Inok Sava

Inok Sava (c. 1530 – after 1597), was a Serbian monk, scribe and traveller who published a Serbian Primer (syllabary) in 1597.[1] Of rare books designated by the National Library of Serbia, Inok Sava's Prvi srpski bukvar (First Serbian Spelling Book by Inok Sava) is considered among the rarest.[2]

The first Serbian book to be published in Cyrillic to teach children the ABC was a primer called Bukvar. The Alphabet (Bukvar), printed at the Giovanni Antonio Rampazzetto Press in Venice in two editions in 1597, was composed by Inok Sava under the patronage of Stefan Paštrović. There was an earlier Азбука or Читанка (ABC (Reader)), the first Ruthenian language textbook, printed by Ivan Fyodorov in 1574. The primer featured the Old Church Slavonic or so-called Cyrillic alphabet as well.

BiographyEdit

Inok Sava was a contemporary of printer Ivan Fyodorov, who published the Russian Primer in Lviv, Imperial Russia, in 1574 and another Primer four years later (1578) in Ostrog, Crown of the Kingdom of Poland.[3]

Printing came late to Zeta (Montenegro), the first Montenegrin printed books – Cetinje Octoechos—appearing in 1494 some 55 years after Johannes Gutenberg printed the Bible on his newly-invented, mechanical movable type in 1439. Following the invasions of Serbian lands, leaders began to think of the needs of the people living in the conquered territories, and ordered churches and monasteries of worship and learning to be built and books to be provided for them. Most of the available manuscript copies of books were riddled with copyists' errors. Hieromonk Stefan Paštrović came to the idea to have the manuscripts corrected and printed into books like those which exist in northern Venice. He set out to find his relative Inok Sava, a monk at Visoki Dečani, and to send him on that mission.

We know little about Inok Sava except that he was born in Paštrovići and was associated with Visoki Dečani as a travelling monk, a gatherer of alms, milostinja in Serbian. Such a monk was usually referred to as putnik, meaning traveller.[4] Inok Sava was well educated and familiar with Ivan Fyodorov's work. He also had the good fortune to improve on Fyodorov's primer.[5]

The first page of the syllabary has the Serbian alphabet, followed by vowels, then the syllables, the names of all the letters, etc. The syllabary of Inok Sava originates from the time when very few European countries and cultures possessed their own teaching aids for school children. The syllabary fascinates the most with its teaching methods because it was the first in Europe to have applied the principle of phonetic reading. However, this syllabary remained neglected and somewhat forgotten. Meanwhile, the Serbs learned literacy from imported books, either published in Imperial Russia or the territories belonging to the Holy Roman Empire, as the Austrian Empire was once called. These Serbian primers were based on Old Church Slavonic and Slavonic-Serbian, a common language of all the South Slavic people of the Balkans.[5]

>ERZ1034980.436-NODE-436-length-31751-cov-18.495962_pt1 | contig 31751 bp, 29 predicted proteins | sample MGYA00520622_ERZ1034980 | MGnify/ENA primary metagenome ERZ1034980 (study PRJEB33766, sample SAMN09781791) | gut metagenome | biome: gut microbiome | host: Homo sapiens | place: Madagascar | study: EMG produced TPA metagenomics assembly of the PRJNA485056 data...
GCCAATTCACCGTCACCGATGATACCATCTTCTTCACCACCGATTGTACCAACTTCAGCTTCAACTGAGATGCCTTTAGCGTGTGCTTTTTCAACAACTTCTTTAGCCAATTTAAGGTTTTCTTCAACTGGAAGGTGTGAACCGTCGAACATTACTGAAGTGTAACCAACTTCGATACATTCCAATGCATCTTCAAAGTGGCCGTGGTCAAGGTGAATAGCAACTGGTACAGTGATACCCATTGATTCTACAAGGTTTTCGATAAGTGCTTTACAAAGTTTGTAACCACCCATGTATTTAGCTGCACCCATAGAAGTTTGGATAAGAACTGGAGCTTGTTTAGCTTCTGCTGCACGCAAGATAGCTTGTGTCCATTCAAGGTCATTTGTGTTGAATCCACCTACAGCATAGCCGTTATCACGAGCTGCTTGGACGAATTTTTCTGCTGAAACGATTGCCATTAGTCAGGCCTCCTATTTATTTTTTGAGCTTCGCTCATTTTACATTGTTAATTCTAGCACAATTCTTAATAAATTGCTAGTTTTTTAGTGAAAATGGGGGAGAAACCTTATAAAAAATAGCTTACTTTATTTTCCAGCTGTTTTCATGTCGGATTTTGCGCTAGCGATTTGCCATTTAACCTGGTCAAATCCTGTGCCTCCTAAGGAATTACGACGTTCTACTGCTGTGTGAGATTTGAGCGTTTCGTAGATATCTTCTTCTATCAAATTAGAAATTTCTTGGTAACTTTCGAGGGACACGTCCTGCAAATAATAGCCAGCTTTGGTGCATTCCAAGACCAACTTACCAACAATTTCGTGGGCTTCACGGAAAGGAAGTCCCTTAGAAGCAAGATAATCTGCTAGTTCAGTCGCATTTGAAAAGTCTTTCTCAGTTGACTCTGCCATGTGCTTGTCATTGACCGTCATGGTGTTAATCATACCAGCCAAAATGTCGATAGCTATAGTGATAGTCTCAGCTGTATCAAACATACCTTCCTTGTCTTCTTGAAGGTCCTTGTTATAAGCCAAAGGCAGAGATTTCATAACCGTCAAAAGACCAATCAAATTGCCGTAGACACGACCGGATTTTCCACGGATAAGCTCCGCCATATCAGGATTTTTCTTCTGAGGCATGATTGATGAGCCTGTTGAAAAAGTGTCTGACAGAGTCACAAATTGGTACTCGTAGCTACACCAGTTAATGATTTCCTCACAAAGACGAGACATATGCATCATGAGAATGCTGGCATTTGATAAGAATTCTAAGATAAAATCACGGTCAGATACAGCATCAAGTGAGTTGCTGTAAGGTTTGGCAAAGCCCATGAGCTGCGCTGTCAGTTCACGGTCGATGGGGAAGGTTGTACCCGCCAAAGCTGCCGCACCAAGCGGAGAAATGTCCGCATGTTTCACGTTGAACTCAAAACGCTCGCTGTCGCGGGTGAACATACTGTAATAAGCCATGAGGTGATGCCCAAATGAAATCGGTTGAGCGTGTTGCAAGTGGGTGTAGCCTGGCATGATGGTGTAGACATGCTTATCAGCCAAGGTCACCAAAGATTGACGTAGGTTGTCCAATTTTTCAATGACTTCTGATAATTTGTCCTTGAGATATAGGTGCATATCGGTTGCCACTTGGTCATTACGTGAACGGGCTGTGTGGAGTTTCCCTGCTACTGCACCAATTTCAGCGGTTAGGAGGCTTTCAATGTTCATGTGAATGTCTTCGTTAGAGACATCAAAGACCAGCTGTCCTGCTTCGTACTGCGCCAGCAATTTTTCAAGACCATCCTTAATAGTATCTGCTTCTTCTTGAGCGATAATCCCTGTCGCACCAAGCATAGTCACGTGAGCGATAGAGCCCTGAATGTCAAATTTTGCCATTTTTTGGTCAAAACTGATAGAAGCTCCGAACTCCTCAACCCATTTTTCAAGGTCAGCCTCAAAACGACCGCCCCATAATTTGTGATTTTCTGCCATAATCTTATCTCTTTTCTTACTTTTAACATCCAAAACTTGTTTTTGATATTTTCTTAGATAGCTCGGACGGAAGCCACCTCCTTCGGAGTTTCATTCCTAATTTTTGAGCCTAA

By the 19th century, the Inok Sava Bukvar was known to only a few academics at the time. It's not surprising because the Age of Enlightenment had initiated new primers such as the Bukvar by Gavrilo Stefanović Venclović, 1717; Pervoe učenie (First Beginners) by Zaharije Orfelin, 1767; Pervoe učenie by Theophan Prokopovich was brought from Russia to Serbia in 1724 through the auspices of Mojsije Petrović of the Metropolitanate of Karlovci; Bukvar by Joseph Kurzböck, printed in Vienna in 1770;[6] Bukvar by Teodor Janković Mirijevski, 1776) and newer methods of learning.[5]

In 1893 the Russian consul in Shkoder, Krilov, gave the first edition, printed in Venice on 20 May 1597, as a gift to Serbian journalist Okica Gluščević, who was translating Leo Tolstoy's "War and Peace" at the time. Later, in 1921, Milorad Dimitrijević, a Belgrade engineer, bought the second edition, published on 25 May 1597, in Dubrovnik, where he was on a trip. Both editions, the first and the second, were presented to the National Library of Serbia. The first edition consisting of only two sheets of paper, of which we only have a copy today, was burned in the German bombing of Belgrade and the National Library on April 6, 1941, and second edition, on four sheets, is fortunately preserved.[7]

 

Pages from Азбука or Читанка (Azbuka or Čitanka), the first Serbian language textbook primer, published by Inok Sava in 1597.

See alsoEdit

ReferencesEdit

  1. ^ Inok, Sava; Blečić, Mihailo (1991). Prvi srpski bukvar inoka Save, Venecija 1597.
  2. ^ Kent, Allen; Lancour, Harold; Daily, Jay E. (1982). Encyclopedia of Library and Information Science: Volume 33 – the Wellesley College Library to Zoological Literature: A Review. CRC Press. p. 429. ISBN 978-0-8247-2033-9.
  3. ^ Kondufor, I͡U︡riĭ I͡U︡Rʹevich (1986). A Short History of the Ukraine.
  4. ^ Symposium, Comité International d'Études pré-Ottomans et Ottomanes (2010). Perspectives on Ottoman studies: Papers from the 18th Symposium of the International Committee of Pre-Ottoman and Ottoman Studies (CIEPO) at the University of Zagreb 2008. p. 157. ISBN 978-3-643-10851-7.
  5. ^ a b c Kempgen, Sebastian (2016). Slavic Alphabet Tables: Volume 3 – Odds and Ends (1530–1963). University of Bamberg Press. p. 8. ISBN 978-3-86309-446-1.
  6. ^ "Austrian Enlightenment in Cyrillic: Joseph Kurzbock's Cyrillic printing shop and the transmission of the Enlightenment to Austria's Serbs. (Report)". January 2017. pp. 25(14).
  7. ^ "ZA NJEGA NIJE ZNAO NI VUK KARADŽIĆ: Pogledajte prvi srpski bukvar star 420 godina! (FOTO)".